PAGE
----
retail price - $29.95 copacetic price - $26.95
This is a Dark Horse Maverick™ publication edited by Diana Schutz. She brought together a really broad selection of some surprisingly good work here: from Brian Michael Bendis, Sam Keith, Mike Mignola and Frank Miller on the one hand to Farel Dalrymple, Jason Hall & Matt Kindt, James Kochalka, Peter Kuper, Harvey Pekar, Joe Sacco and Craig Thompson on the other, with plenty more in between -- all coming to terms with the idea of a "happy ending."
2002 • 96 pages • B & W
retail price - $9.95 copacetic price - $8.95
edited by Graham Annable
introduction by Sam Henderson
Page after page of pure dumb fun. It's the classic short form of comics as interpreted by the komic kids of today. Laugh to the tune of 55 different pieces by a dozen artists.
2003 • 128 pages • B & W
retail price - $12.95 copacetic price - $11.65
edited by Arey, Arp, Riley & Som
24 pieces by a host of fine talent including Gabrielle Bell, Androce Arp, Lark Pien, Martin Cendrera, Thein Pham, Jesse Reklaw, Cole Johnson, Zack Soto, and Dan Zettwoch! The work produced for this anthology ranges all over the map in terms of content and style, but the artists are united in their commitment to produce original comics of high quality. This is a good one.
2004 • 112 pages • B & W
retail price - $11.95 copacetic price - $10.75
edited by Glenn Head
Hotwire is a giant oversize celebration of the real and true comicbook. In the words of editor Head: "HOTWIRE doesn't believe that comics need to be elevated out of the "gutter" or put on a pedestal to be art. HOTWIRE believes that comics with great style and cool stories are already art, and no critic, museum, or journal can change that; not one whit. An individual cartoon-voice, and a goofball worldview that is the artist's own... that is the onlly requirement. An unsuspecting reader with hungry eyeballs looking for a taste, could complete the picture." Hotwire pretty much features the who's who of comics practitioners who adhere to this credo (and some who probably don't quite): Doug Allen, Max Anderson, Johnny Ryan, R. Sikoryak, David Lasky, Tony Millionaire, Onsmith, Mats!?, Carol Swain. Sam Henderson, Michael Kupperman, Matt Madden, Ivan Brunetti, Tim Lane, Mack White, Rick Altergott, Mr. Head himself, and quite a few others fill up 136 pages of good, not-so-clean fun, in full color and black and white.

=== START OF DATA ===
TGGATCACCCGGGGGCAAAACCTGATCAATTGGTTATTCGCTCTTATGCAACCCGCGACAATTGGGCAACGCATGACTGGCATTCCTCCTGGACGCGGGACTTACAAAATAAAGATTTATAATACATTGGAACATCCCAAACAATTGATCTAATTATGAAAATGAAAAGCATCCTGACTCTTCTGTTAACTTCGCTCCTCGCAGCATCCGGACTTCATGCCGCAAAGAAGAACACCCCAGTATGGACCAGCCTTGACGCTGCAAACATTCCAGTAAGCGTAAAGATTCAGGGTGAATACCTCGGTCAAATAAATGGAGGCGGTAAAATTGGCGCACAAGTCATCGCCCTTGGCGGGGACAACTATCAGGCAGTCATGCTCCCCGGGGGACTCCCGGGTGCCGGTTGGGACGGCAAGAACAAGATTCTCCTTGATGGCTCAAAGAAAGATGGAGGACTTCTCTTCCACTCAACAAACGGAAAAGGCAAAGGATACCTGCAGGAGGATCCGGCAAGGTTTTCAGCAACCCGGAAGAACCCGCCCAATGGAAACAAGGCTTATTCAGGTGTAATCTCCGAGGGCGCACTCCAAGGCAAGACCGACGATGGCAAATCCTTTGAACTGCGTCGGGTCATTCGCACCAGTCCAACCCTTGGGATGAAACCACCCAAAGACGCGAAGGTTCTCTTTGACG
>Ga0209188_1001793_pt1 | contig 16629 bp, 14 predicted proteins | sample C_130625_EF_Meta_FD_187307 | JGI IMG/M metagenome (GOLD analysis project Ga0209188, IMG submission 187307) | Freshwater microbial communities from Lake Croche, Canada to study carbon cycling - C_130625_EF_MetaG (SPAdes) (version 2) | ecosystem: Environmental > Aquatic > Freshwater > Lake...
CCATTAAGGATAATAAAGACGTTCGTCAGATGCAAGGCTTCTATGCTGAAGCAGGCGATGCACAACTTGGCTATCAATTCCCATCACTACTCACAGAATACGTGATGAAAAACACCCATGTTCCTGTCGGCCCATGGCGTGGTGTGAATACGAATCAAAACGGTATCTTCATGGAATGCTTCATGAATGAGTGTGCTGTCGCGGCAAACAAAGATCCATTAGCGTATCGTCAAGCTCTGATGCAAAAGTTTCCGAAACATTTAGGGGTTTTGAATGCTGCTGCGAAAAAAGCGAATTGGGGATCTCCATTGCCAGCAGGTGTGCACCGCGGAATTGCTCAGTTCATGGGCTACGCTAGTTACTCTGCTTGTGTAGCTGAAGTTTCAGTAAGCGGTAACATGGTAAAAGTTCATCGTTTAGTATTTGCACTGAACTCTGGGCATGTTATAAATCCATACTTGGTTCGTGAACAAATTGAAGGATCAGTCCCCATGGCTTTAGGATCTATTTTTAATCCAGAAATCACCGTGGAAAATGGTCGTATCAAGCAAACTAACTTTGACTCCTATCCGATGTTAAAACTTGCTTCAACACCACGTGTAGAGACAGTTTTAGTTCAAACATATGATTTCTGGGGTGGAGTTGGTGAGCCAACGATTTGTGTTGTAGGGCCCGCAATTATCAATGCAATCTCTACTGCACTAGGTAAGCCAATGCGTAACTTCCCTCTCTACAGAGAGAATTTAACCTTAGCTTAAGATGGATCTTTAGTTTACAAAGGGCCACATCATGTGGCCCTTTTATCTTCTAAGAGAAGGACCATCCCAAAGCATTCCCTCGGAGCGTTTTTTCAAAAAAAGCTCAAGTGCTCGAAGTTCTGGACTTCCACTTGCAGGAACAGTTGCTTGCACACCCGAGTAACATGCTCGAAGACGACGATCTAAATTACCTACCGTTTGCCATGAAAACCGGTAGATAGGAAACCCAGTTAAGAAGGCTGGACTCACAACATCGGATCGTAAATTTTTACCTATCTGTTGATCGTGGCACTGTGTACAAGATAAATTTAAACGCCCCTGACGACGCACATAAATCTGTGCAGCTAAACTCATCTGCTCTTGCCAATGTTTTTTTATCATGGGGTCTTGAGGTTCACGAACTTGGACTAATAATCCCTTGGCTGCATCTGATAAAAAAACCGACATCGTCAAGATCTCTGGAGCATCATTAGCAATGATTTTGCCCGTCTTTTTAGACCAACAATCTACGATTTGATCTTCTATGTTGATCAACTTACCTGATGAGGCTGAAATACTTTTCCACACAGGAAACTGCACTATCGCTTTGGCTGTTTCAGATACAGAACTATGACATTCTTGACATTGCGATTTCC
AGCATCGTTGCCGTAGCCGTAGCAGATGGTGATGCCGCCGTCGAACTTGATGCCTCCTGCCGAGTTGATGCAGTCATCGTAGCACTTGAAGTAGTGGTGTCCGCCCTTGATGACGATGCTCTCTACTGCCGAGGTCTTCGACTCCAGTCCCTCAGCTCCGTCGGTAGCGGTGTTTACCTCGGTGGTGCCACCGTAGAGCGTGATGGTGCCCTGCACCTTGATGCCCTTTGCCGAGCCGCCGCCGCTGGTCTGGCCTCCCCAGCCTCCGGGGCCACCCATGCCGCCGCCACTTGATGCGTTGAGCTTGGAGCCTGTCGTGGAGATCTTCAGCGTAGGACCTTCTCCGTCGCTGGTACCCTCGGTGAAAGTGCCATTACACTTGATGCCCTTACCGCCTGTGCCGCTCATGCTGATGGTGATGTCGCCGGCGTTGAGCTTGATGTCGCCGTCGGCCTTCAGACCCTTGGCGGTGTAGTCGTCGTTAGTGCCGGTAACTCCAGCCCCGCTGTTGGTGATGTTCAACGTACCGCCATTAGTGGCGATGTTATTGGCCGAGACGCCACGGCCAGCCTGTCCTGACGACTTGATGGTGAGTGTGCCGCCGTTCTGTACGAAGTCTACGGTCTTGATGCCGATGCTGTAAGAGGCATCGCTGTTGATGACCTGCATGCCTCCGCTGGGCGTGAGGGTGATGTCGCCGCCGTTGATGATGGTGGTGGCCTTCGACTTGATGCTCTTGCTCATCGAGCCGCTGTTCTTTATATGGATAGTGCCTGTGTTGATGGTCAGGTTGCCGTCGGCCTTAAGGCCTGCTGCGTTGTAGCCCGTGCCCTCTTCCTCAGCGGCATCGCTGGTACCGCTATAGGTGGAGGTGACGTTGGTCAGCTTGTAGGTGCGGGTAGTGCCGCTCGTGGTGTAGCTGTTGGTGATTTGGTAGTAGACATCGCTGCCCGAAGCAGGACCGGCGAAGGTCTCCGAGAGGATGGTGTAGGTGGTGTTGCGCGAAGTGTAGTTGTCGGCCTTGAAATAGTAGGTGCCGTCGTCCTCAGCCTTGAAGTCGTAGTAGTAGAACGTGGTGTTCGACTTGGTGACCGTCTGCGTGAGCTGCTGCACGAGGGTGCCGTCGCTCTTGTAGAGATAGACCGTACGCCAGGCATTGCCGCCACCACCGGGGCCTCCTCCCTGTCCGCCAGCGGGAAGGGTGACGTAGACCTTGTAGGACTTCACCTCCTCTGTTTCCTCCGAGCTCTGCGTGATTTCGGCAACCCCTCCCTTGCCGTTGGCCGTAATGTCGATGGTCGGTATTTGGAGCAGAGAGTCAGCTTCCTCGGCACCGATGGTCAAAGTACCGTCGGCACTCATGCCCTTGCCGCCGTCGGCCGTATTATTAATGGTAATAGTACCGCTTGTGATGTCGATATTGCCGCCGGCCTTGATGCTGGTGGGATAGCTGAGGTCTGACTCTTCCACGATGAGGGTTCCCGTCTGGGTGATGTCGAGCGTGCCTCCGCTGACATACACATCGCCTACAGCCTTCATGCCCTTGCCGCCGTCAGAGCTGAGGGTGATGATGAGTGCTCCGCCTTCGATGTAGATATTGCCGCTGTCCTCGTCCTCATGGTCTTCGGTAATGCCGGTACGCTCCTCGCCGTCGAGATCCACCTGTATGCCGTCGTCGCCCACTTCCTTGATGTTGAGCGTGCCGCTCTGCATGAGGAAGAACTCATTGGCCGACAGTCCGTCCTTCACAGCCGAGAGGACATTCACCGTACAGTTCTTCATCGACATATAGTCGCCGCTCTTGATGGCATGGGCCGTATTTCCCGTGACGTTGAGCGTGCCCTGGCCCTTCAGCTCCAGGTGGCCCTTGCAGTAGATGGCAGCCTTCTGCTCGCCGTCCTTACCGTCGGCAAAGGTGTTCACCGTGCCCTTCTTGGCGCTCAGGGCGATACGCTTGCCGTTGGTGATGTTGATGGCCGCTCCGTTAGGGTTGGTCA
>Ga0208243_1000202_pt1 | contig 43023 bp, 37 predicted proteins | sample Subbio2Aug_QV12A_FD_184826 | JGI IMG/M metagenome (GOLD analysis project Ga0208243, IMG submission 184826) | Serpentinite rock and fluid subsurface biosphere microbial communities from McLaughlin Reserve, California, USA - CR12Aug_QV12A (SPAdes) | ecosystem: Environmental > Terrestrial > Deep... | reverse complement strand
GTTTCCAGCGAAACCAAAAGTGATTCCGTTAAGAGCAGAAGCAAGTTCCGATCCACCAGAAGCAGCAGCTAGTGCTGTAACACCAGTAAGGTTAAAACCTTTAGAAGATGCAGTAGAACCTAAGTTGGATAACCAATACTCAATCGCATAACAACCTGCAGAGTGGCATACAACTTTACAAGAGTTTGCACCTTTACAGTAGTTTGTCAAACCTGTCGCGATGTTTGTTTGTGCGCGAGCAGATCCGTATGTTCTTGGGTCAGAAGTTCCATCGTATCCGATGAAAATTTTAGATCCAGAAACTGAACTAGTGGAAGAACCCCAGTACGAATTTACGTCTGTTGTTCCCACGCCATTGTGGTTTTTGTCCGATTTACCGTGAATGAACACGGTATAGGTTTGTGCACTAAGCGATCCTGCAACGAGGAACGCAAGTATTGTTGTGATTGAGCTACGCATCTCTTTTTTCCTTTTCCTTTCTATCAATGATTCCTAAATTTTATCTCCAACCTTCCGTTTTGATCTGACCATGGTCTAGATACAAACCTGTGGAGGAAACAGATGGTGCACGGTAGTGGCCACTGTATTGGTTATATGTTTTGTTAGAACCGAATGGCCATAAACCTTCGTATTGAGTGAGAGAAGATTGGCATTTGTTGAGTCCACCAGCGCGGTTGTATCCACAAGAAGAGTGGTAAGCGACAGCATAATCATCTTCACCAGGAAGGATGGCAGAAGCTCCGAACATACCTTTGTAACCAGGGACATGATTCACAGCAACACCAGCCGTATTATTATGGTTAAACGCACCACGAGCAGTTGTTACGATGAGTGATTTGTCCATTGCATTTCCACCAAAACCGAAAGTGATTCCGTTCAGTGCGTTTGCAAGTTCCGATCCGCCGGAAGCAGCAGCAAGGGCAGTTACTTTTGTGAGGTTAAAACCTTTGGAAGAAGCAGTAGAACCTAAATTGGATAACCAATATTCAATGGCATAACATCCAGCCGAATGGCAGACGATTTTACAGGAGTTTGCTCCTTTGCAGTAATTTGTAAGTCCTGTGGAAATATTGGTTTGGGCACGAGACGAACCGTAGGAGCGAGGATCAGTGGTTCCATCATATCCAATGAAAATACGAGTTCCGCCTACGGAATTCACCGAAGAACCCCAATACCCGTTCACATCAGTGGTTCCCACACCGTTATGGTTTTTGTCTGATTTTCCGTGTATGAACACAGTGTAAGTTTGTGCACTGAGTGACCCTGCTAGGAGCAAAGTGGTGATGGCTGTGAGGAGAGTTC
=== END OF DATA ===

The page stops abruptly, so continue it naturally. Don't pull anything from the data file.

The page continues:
2006 • 136 pages • B & W and full color • oversize softcover
retail price - $19.95 copacetic price - sold out... However -
Hotwire #2 is now available copacetic price - $16.95
Japan as Viewed by 17 Creators
edited by Frédéric Boilet
Our friends at Fanfare/Ponent Mon -- who brought us that understated masterpiece, The Walking Man -- now bring us a fresh treat. Initiated by the powers that be at the French Institutes and Alliances in Japan, who, along with the French Embassy, bankrolled the visits of nine French comics creators to Japan in order that they be inspired to create eight of the works we have here. The other half -- eight more pieces -- were supplied by Japanese natives (one of whom, the editor, Frédéric Boilet, is a French ex-pat residing in Japan). Together, these sixteen pieces provide a kaliedoscope of views of Japan today; and not just Tokyo. This project was designed with a geographically broad view: the entire country, from the southern tip at Amakusa to the northern metropolis of Sapporo, is on display here. Creators include manga master Jiro Taniguchi (author of the aforementioned masterwork, The Walking Man), Joann Sfar, of The Rabbi's Cat fame, François Schuiten & Benoît Peeters, Kan Takahama, Fabrice Neaud, Little Fish, Aurélia Aurita and nine others. This is an excellent anthology of comics work at the same time as it is an engaging cultural survey. Of equal interest to readers of contemporary comics work and students of Japan, this is a sure fire must have for anyone who is both.
2006 • B & W • softcover • 256 pages
retail price - $25.00 copacetic price - $22.22